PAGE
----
Learn More 

To get started on your CV, review our Undergraduate CVs page. 

Job Search Strategies

Oftentimes, finding a job in the Science + Health fields before obtaining your graduate degree is difficult, as many of these positions require extra expertise in the area. However, there are options available as you progress in your undergraduate career. If you are interested in pursuing graduate studies, we recommend searching for paid research positions. Researchers from different universities frequently post RA positions available to students outside of their campus. Take a look at universities in your area for summer internships or full-time Lab Coordinator or Research Assistant positions, and remember that your UCSB background will provide those researchers with new perspectives and additional background knowledge. 

Also keep in mind that there are less blatant careers in which your degree is essential. For example, if you are interested in public health, check out Direct Relief in Goleta. Their marketing and event coordinating teams prefer professionals to have background knowledge in the health field. In addition, Apeel Sciences often looks for interns and professionals with expertise in Biology, Chemistry, Engineering, and Material Science. While you search for experience, consider your skills and interests outside of the Science + Health field, and search for positions that bridge the two worlds together. For further information in regards to conducting a job search during and after your time at UCSB, visit our Job Search Strategies page.


Gaucho Career Quote

I’d encourage all students in science/engineering to email/call recent really isn’t that hard. Companies love bright-eyed and bushy-tailed students coming out who are excited about science/tech and willing to make a hard push to get their product closer to launch. The culture outside of academia is so great.

Tyler Shropsire, UCSB PhD in Biochemistry



In essence, an interview is a chance for you and an employer to get to know each other on a professional level. In other words, while they ask you questions that may seem like a test, they are trying to visualize you in their workspace and around their colleagues. This is why it is important to research beforehand; if you understand their organization, you can better explain to them why you are a beneficial candidate.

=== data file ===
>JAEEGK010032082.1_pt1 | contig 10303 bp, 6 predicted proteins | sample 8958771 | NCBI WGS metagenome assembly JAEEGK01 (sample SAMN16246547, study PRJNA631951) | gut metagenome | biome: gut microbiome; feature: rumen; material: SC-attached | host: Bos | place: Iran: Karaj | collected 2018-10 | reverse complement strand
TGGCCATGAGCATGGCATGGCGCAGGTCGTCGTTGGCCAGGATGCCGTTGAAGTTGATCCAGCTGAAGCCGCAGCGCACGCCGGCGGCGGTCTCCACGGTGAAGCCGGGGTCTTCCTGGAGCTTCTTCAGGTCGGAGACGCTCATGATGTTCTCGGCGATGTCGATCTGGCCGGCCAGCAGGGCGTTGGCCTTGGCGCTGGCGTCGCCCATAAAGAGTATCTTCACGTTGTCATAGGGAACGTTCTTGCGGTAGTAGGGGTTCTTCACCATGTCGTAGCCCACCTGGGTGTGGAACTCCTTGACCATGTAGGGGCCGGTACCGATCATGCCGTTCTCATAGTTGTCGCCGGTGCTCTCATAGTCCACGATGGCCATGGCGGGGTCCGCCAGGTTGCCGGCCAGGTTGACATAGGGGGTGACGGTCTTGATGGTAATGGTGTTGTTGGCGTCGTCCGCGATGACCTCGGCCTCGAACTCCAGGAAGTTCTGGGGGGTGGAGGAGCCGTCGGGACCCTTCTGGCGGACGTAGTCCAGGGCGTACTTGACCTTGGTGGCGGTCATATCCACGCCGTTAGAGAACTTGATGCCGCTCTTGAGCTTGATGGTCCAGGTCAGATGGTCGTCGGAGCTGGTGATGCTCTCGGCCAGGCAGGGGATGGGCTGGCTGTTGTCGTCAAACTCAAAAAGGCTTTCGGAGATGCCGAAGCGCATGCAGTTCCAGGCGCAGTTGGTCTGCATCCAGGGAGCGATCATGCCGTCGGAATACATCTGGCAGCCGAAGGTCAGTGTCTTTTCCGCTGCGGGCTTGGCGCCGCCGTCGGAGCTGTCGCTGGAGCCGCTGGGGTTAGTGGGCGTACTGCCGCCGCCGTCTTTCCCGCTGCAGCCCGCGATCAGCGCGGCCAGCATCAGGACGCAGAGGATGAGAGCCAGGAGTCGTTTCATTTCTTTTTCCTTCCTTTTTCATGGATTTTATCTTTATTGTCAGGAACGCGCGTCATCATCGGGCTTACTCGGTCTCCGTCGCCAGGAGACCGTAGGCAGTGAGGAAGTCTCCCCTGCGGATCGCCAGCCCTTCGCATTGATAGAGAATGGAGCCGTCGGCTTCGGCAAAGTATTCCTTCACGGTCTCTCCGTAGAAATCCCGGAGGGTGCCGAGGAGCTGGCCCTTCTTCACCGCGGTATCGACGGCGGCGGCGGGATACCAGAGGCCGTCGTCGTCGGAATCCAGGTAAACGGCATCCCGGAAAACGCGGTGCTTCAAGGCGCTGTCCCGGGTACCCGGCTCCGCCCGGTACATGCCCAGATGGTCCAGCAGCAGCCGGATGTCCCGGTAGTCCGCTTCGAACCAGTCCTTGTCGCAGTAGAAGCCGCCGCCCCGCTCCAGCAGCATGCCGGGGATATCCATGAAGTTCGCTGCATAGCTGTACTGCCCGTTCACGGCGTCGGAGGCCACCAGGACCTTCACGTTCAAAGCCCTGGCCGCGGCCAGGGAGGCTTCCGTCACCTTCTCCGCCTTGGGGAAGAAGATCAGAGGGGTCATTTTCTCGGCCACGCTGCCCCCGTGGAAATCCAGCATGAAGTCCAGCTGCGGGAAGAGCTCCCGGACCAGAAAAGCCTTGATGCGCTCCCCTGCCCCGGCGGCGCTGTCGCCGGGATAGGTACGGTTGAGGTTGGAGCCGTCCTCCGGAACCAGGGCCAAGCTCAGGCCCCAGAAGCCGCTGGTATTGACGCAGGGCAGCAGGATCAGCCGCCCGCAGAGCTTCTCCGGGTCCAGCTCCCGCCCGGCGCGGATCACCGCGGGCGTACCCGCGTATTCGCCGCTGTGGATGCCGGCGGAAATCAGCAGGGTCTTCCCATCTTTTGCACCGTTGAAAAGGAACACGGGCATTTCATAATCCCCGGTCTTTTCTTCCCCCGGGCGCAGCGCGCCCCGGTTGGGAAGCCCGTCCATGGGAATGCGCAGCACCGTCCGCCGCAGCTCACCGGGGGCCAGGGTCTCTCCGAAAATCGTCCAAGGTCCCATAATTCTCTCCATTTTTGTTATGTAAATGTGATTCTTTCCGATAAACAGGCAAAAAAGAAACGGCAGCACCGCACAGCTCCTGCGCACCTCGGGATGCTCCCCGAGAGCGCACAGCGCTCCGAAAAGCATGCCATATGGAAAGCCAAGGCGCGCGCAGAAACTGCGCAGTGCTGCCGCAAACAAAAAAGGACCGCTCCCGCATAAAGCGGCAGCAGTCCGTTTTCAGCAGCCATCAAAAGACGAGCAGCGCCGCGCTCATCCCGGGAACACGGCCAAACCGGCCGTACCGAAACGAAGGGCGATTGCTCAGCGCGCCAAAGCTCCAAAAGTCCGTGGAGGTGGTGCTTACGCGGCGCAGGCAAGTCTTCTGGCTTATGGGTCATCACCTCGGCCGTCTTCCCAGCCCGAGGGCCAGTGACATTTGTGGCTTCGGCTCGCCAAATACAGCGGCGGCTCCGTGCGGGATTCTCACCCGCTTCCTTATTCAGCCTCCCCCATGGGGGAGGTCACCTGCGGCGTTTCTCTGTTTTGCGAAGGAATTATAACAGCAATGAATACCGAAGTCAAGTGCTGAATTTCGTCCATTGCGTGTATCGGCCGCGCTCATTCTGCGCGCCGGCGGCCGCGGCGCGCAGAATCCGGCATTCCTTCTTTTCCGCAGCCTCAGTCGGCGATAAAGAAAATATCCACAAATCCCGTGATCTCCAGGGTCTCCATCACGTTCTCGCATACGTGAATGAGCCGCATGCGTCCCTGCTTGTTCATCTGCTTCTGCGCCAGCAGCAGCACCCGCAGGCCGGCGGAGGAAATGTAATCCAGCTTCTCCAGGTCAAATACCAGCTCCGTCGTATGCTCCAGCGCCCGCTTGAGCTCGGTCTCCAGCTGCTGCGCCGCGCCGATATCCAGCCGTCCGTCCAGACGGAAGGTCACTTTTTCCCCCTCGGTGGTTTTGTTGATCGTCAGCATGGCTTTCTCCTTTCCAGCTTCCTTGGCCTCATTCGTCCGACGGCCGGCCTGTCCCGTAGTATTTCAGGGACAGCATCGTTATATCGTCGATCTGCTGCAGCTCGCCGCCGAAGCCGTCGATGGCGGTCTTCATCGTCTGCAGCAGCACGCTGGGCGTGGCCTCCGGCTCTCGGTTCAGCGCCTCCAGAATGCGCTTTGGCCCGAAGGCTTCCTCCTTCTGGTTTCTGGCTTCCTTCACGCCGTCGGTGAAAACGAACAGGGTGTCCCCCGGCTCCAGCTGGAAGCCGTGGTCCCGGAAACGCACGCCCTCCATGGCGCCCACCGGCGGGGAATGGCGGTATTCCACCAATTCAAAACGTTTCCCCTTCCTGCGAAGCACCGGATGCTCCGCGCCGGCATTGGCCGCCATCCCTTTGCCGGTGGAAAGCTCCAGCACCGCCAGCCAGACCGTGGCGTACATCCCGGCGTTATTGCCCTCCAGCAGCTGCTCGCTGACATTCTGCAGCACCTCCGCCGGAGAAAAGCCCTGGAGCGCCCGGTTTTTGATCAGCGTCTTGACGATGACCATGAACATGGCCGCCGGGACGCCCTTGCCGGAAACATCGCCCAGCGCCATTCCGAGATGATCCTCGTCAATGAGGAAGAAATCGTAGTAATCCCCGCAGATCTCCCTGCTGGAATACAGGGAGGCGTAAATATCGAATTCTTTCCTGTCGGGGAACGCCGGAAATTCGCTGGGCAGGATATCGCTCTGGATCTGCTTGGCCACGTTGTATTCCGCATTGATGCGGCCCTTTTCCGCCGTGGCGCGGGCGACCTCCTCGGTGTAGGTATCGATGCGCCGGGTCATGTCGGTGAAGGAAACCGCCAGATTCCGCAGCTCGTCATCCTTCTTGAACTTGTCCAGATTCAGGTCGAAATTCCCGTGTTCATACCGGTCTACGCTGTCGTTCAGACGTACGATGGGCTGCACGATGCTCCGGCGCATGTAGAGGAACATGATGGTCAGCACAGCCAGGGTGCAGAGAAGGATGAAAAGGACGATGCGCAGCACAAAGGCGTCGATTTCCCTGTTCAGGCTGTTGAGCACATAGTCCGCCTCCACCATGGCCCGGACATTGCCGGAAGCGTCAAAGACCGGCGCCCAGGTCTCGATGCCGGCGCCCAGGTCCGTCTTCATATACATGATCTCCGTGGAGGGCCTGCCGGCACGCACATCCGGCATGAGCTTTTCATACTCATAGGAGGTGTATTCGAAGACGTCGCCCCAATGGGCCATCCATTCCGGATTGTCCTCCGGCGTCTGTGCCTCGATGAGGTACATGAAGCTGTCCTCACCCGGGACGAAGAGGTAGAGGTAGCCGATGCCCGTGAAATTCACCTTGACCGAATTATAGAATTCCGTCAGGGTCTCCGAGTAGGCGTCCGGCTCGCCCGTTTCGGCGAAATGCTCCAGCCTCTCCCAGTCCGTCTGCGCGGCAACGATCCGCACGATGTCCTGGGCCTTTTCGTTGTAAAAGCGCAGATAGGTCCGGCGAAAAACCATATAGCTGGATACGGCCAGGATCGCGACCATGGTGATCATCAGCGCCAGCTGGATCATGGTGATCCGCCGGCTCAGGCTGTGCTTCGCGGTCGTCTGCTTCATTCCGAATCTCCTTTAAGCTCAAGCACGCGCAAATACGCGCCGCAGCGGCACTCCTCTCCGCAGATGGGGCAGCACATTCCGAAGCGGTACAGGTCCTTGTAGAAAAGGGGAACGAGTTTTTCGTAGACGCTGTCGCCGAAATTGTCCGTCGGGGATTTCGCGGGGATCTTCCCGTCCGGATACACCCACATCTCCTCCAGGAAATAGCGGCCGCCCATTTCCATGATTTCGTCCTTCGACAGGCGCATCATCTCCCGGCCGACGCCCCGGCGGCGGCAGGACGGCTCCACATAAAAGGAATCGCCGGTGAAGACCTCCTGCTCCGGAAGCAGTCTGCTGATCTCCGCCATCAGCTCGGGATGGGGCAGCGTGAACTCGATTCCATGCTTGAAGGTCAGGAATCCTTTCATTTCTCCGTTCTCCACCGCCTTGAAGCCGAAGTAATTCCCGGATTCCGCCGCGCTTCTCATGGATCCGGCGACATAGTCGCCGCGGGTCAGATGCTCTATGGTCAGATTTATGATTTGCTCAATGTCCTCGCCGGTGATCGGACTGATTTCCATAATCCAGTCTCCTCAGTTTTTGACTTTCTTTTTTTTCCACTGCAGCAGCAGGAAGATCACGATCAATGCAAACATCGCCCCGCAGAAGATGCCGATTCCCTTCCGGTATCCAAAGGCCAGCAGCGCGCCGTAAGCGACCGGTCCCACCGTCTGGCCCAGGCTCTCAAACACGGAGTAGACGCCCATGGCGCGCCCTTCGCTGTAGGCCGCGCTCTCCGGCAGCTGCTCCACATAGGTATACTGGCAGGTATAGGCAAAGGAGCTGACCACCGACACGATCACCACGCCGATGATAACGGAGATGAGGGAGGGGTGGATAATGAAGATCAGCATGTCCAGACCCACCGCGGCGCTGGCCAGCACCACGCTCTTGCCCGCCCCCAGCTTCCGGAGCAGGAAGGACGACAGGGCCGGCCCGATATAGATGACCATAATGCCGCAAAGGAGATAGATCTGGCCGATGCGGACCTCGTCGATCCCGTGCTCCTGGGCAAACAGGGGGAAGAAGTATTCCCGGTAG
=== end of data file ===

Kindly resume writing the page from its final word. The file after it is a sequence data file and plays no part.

Since you have already submitted an impressive resume/CV, it is time for you to expand on those experiences as well as what is not blatantly outlined on there:

  • Interpersonal skills (i.e.: teamwork, communication, ability to teach and learn)
  • Your passions for this field
  • Background knowledge
  • Critical thinking capabilities
  • Research methodology and environments

Once you have researched the organization and determined what experiences and skills you hope to expand on, practice! The day of your interview should not be the first time you verbalize your experiences. Make sure to practice so that your knowledge and capabilities are communicated as clearly as possible. When you do this, also reiterate relevant skills so that the interviewer is reminded of all of your qualifications. The more you advocate for yourself, the easier it will be for them to picture you in their workplace.

Learn More 

To fully prepare for your interview, review our Interviews and Offers page.